Editor's note: This story is part of Voices in Gov Tech, featuring the unique perspectives of leaders in the market. Read the full story here.
Startups aren’t evenly distributed. But solutions can be.
The number of gov tech startups founded and funded since 2007 has grown by more than 10 times over the last 10 years. More than 4 billion private dollars (mostly venture capital) have helped fuel this growth. The geographic distribution of that growth mirrors, with some variance, the patterns of most of the startup ecosystem with a large percentage located in cities like San Francisco, Boston and New York. This means that although great founders can come from anywhere, startup investing is not distributed equally. Startups in a few cities benefit from network effects, power laws and geographic luck.
Nonetheless, this shouldn’t correlate with how and where solutions can be distributed. Here are a few ideas for correcting this problem, which is ultimately an inefficiency in matching the best solutions to needs.
Local officials are often the first to admit that the RFP process in most cities is weak, not only because it’s complicated and takes a long time, but also because typically, the people who should know about startup solutions are not even finding out about them. Startups offer a fairly cheap and low-risk way to explore new ways of doing things, but most cities have no guidelines or framework in place on how to work with startups, how to evaluate their viability, etc. As a result, few city leaders — and importantly other staff — get exposed to startups or know how to handle them.
One solution that’s helping is to change the wording of RFPs. As my partner Shaun Abrahamson puts it, “There is a difference between asking for mobility solutions versus buying buses.”
For many cities, trying out new technology is a top priority. But there’s a better way to think about relationships with startups.
The National League of Cities surveys the priorities of mayors annually, and economic growth consistently gets the No. 1 spot. It’s not that other priorities like affordable housing, mobility, crime and pollution don’t matter; they’re high on the list too. But when measuring startup activity or seeking startup engagement, most policy stops at that first “economic” priority. But there’s more that cities should consider.
“Cities need to understand that involving startups is not just about economic development, but a fairly cheap and low-risk way to explore new ways of doing things,” said Sascha Haselmayer, founder and CEO of Citymart, who added that most cities don’t have processes in place to evaluate and work with startup companies. “As a result, things get stuck on the economic development side, because they feel a certain degree of ownership.”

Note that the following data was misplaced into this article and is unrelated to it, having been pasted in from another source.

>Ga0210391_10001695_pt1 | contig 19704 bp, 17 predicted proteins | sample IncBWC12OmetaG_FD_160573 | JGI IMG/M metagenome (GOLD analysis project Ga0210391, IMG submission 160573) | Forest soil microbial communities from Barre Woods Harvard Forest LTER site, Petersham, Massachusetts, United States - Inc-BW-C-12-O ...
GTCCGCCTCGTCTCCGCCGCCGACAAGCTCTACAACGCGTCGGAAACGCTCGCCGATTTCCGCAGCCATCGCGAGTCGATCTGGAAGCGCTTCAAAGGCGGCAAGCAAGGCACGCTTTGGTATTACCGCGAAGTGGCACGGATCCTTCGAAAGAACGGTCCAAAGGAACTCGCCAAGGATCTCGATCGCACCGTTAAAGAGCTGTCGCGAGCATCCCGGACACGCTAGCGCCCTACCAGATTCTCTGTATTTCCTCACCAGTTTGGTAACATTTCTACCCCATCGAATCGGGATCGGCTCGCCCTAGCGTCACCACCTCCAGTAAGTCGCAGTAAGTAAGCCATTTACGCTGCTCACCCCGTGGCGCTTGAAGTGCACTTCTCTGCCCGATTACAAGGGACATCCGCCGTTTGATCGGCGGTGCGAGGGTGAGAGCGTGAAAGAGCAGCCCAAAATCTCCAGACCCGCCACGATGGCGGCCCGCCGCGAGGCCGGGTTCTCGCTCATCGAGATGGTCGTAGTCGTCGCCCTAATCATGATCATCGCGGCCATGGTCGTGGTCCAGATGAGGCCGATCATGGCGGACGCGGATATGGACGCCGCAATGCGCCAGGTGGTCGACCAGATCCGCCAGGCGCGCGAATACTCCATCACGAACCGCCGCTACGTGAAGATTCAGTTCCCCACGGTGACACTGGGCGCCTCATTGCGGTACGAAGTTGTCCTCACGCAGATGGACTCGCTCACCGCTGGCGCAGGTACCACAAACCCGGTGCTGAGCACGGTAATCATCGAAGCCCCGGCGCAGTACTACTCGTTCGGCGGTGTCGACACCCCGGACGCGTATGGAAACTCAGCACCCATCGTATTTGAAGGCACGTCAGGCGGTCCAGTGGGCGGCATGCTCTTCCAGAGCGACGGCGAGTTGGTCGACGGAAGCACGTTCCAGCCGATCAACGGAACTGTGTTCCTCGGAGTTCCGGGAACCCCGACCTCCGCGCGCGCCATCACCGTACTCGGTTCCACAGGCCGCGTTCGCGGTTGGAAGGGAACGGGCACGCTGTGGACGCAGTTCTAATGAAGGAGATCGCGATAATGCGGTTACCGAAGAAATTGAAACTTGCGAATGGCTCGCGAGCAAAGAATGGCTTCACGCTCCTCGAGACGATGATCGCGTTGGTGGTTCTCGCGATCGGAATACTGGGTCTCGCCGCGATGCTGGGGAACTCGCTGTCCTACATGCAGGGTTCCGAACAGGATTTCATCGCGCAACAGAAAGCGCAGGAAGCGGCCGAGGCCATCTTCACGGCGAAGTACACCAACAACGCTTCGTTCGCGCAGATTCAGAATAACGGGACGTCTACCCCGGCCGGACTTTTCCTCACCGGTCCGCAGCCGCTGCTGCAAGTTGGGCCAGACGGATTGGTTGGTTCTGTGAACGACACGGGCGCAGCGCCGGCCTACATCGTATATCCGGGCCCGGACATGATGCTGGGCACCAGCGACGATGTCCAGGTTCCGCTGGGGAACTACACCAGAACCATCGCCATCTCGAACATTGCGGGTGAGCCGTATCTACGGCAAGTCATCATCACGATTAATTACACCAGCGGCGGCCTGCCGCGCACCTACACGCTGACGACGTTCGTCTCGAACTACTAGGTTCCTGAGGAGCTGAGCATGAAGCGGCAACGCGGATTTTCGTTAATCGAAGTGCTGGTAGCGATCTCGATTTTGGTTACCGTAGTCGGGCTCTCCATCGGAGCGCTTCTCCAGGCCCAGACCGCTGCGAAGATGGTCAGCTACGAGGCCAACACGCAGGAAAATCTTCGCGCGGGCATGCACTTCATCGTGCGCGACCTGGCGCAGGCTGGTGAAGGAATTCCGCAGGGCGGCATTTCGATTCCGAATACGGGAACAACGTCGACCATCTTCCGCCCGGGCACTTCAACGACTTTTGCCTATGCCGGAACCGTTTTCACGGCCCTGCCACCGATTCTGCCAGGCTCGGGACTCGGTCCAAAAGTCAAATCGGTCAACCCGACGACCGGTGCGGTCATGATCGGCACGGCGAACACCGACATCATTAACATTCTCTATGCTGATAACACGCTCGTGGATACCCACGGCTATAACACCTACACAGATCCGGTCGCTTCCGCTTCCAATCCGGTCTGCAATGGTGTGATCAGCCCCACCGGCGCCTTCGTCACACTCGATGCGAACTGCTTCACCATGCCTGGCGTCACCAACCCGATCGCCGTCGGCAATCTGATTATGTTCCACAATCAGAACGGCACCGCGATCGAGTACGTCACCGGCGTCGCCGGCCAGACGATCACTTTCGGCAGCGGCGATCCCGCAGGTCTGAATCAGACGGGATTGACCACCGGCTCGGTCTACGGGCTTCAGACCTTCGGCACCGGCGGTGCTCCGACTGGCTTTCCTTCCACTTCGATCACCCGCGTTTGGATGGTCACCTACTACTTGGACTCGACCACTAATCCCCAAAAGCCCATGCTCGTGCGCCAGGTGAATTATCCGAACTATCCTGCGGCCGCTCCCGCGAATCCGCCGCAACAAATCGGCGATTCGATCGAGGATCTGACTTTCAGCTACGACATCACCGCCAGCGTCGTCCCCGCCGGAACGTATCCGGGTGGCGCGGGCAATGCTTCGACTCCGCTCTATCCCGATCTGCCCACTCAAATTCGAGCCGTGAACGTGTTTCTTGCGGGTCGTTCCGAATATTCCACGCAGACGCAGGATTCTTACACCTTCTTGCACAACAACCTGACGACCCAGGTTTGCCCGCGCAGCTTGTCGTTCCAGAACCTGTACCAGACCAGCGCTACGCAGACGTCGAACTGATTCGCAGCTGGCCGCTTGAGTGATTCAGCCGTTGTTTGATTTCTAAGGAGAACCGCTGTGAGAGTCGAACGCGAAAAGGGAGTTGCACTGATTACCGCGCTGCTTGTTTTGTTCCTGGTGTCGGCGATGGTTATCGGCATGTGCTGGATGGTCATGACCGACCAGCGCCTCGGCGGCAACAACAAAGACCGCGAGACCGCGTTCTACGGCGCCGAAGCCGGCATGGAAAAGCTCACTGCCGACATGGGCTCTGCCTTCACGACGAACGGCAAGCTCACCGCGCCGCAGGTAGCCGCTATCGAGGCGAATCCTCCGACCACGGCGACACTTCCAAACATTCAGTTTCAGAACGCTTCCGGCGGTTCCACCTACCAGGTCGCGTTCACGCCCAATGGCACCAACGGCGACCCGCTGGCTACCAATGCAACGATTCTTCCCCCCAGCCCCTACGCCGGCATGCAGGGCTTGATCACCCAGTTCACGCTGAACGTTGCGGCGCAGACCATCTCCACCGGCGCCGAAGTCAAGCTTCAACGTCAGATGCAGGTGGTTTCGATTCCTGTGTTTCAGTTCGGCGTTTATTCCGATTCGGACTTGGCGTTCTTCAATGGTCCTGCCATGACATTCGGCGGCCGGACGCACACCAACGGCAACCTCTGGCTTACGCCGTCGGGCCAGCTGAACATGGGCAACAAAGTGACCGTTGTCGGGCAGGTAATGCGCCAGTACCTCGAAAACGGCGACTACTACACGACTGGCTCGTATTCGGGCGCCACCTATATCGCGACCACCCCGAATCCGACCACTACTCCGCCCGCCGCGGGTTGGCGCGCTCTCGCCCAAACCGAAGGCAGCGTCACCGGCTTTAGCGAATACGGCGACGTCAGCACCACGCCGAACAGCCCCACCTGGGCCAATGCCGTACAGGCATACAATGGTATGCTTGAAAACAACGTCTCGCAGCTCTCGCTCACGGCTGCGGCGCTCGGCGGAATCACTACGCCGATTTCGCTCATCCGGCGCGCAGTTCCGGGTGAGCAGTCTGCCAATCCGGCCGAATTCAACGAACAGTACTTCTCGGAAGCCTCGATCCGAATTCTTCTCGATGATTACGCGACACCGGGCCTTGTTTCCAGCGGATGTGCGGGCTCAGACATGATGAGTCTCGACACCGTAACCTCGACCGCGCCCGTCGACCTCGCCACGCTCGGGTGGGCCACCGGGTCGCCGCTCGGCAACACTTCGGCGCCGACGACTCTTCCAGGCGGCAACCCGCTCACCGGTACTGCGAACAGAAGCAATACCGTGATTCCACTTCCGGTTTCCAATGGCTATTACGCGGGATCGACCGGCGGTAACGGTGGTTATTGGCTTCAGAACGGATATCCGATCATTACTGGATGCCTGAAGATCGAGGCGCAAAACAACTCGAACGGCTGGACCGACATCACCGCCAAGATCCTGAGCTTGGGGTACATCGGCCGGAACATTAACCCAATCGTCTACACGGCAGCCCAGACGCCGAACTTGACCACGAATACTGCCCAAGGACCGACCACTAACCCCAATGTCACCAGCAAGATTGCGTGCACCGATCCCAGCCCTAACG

Government is slow-moving for a reason. Its resources are limited, and it needs to make sure taxpayer money is spent responsibly. So, government isn’t always jumping to try new things.
Perhaps if they aimed to try solutions early, but not first, they could move forward more effectively.
“I honestly think that being first is not what cities are after, and never will be,” Haselmayer said. “Our goal should be a world where cities have the realistic ambition to be third adopters: Buy something that is proven elsewhere, but don’t let 40-plus years go past before you get it.”
This approach would result in communities seeing the quality of services and effectiveness grow much faster. It would also dramatically affect the vendor ecosystem and stimulate perhaps trillions of dollars’ worth of private investment and competition.
There are problems in the way startups think about their relationships with cities too.
Startups, young and resource-strapped, can’t be everywhere and must be very deliberate about their early growth strategies. This includes picking their first customers. In other words, cities must compete for opportunities to work with startups too.
Our 2017 Business-to-Government SaaS Global Survey found that more startups are selling to medium-sized cities (populations of 100,000 to 1 million) than large cities (populations greater than 1 million). Of the respondents working with large cities, more than half indicated they are also interested in working with small cities. Less than 30 percent are solely focused on large cities.
“Depending on the business model, the lifetime value of a customer (small versus large city) varies massively,” Haselmayer said. “For example, if your business model is to onboard users in government across departments, New York City would have at least 20 times the value of Syracuse, N.Y.”
But there’s value in smaller customers too.
“We also pay attention to the reputation of the customer as a reference. As an ambassador, how can they contribute to our brand? That has worked well for us, since it meets an aspirational need in smaller cities, for example, to deploy tools validated in well-run cities,” he added.
In the end, startups have something to gain from working with a blend of small and larger jurisdictions, despite the challenges presented by city RFP processes. It can be easier to build relationships with smaller cities as they often don’t have as many stakeholders involved. Second, the aggregate speed of acquiring new customers can help a startup signal growth, making it easier to raise money. Finally, larger cities have the advantage of room for meaningful growth within the same organization.
Stonly Baptiste is a partner in investment firm Urban Us.